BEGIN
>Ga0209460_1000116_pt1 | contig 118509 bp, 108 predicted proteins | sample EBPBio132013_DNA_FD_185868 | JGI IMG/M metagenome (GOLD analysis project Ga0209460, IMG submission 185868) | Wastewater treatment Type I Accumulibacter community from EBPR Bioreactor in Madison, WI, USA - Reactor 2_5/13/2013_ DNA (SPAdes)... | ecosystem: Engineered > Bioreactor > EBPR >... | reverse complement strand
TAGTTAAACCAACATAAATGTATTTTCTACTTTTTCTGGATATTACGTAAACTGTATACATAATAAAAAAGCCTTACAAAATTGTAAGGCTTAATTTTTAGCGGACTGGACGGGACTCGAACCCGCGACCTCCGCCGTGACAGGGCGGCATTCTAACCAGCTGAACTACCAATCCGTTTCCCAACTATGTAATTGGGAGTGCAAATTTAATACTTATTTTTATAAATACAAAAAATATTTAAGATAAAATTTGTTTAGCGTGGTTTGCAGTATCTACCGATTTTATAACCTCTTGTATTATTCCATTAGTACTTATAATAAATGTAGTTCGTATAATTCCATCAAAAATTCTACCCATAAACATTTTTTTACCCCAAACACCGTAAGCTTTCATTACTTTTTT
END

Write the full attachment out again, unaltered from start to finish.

>Ga0209460_1000116_pt1 | contig 118509 bp, 108 predicted proteins | sample EBPBio132013_DNA_FD_185868 | JGI IMG/M metagenome (GOLD analysis project Ga0209460, IMG submission 185868) | Wastewater treatment Type I Accumulibacter community from EBPR Bioreactor in Madison, WI, USA - Reactor 2_5/13/2013_ DNA (SPAdes)... | ecosystem: Engineered > Bioreactor > EBPR >... | reverse complement strand
TAGTTAAACCAACATAAATGTATTTTCTACTTTTTCTGGATATTACGTAAACTGTATACATAATAAAAAAGCCTTACAAAATTGTAAGGCTTAATTTTTAGCGGACTGGACGGGACTCGAACCCGCGACCTCCGCCGTGACAGGGCGGCATTCTAACCAGCTGAACTACCAATCCGTTTCCCAACTATGTAATTGGGAGTGCAAATTTAATACTTATTTTTATAAATACAAAAAATATTTAAGATAAAATTTGTTTAGCGTGGTTTGCAGTATCTACCGATTTTATAACCTCTTGTATTATTCCATTAGTACTTATAATAAATGTAGTTCGTATAATTCCATCAAAAATTCTACCCATAAACATTTTTTTACCCCAAACACCGTAAGCTTTCATTACTTTTTT